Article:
Credit: Dorota Dziki

UCU report finds sexual violence is ‘commonplace’ in higher education

By Lucy Dunn

The 4,000-participant report mapped patterns of sexual violence over the last five years.

The UCU sexual violence task group finds that 10% of survey participants of almost 4,000 respondents have “directly experienced workplace sexual violence in the past five years”, and 70% of these respondents experienced it as “an ongoing pattern of behaviour”. Those most at risk of workplace sexual violence included staff on non-permanent contracts, those with disabilities, and LGBTQ+ staff. 

13 UCU members carried out the project which focused on staff who are represented by the UCU, and as such the report did not focus on student-student gender-based violence (GBV), although did include instances involving postgraduate students who were also graduate teaching assistants, as well as postgraduate researchers.

The report found that sexual violence in tertiary education is “commonplace”, with 39% of survey participants reporting their experiencing of sexual violence directly, or indirectly, as a witness, or as a confidante to a victim, across the last five years. The majority of survivors (49%) were assaulted by a colleague. 18% were assaulted by a manager, 10% by a line manager, 14% by a student, and 9% had not specified. Over half of survey respondents didn’t tell their employers about their abuse.

The sexual violence report found that, for 70% of participants, sexual violence followed a sustained involving a range of acts and behaviours. A selection of these behaviours included unwanted “derogatory comments” relating to a person’s appearance or clothing, “leering” and suggestive gestures or remarks, physical contact (e.g. unnecessary touching), and unwelcome sexual advances, propositions or demands.

“For 70% of participants, sexual violence followed a sustained involving a range of acts and behaviours.”

The UCU Scotland President quoted the report on social media, saying: “Problems with sexual violence are typically dealt with according to the status in the institution of the alleged abuser, i.e. if they are a professor with a large grant record, you may as well forget it.”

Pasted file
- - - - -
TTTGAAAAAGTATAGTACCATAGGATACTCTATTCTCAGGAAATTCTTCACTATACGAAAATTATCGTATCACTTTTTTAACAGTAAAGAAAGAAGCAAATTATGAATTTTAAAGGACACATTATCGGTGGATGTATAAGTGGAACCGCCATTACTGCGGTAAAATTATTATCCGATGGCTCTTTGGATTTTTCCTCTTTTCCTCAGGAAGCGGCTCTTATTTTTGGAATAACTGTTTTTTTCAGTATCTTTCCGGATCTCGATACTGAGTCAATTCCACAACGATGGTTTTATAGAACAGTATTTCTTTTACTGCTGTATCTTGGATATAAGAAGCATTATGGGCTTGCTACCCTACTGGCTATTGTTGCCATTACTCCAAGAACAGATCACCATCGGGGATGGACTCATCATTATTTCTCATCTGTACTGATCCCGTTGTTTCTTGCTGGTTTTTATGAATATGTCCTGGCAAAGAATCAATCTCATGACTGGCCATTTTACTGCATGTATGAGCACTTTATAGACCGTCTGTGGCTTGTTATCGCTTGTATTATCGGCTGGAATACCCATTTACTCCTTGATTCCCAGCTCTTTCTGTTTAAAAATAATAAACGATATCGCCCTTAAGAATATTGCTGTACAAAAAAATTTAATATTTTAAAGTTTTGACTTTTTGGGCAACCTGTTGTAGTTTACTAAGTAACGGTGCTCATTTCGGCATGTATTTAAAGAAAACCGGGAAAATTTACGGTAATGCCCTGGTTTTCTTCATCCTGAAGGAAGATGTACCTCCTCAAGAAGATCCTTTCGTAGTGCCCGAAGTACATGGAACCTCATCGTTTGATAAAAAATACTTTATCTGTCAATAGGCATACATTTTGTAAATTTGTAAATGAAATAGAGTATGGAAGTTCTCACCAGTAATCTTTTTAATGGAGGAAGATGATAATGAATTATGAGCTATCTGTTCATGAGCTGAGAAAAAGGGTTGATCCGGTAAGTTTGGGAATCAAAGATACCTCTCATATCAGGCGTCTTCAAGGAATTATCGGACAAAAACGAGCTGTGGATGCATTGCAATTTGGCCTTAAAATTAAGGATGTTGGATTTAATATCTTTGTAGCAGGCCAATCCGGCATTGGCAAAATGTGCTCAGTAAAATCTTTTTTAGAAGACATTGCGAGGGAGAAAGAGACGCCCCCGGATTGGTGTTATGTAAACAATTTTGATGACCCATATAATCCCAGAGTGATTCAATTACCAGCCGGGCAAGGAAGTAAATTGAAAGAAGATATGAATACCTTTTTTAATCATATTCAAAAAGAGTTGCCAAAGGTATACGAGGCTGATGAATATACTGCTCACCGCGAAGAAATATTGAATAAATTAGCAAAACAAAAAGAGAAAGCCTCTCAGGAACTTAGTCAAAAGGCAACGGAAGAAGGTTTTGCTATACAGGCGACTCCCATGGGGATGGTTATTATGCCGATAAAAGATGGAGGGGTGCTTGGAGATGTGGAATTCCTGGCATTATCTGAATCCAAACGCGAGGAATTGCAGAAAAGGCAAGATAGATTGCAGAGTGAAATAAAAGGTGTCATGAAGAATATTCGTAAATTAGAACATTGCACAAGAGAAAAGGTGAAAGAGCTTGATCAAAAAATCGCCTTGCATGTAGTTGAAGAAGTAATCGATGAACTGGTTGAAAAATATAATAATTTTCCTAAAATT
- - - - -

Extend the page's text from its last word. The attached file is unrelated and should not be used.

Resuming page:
Becca Harrison, a former lecturer at Glasgow University, said: “[The report] makes for grim reading – 10% of respondents experienced sexual violence in the year prior to the survey… It is endemic. And, as you’d expect, sexual violence is most common along intersecting lines of oppression, with women, LGBTQ+, people of colour, casualised staff and so on most likely to be affected. It tracks with existing studies about student experiences of sexual violence on campuses in the UK.”

The UCU report recommends that employers should take a number of actions to help prevent sexual violence and gender-based violence in the workplace. These include increasing transparency for survivors of violence, changing employment patterns and reducing casualisation, and creating a more efficient means to pursue proceedings against perpetrators even after they have left the institution. The UCU Task Force also suggested that the UCU should withhold “at least some forms of representation” from perpetrators, and that offering guidance and support for both survivors and union reps against further legal proceedings led by accused perpetrators was advised.

Jo Grady, General Secretary of the UCU, said: “The report of UCU’s sexual violence task group attempts to challenge and address the problem of sexual violence in [further and higher education]… We’re indebted to the many survivors who took part in the group’s research and entrusted us with their experiences.”


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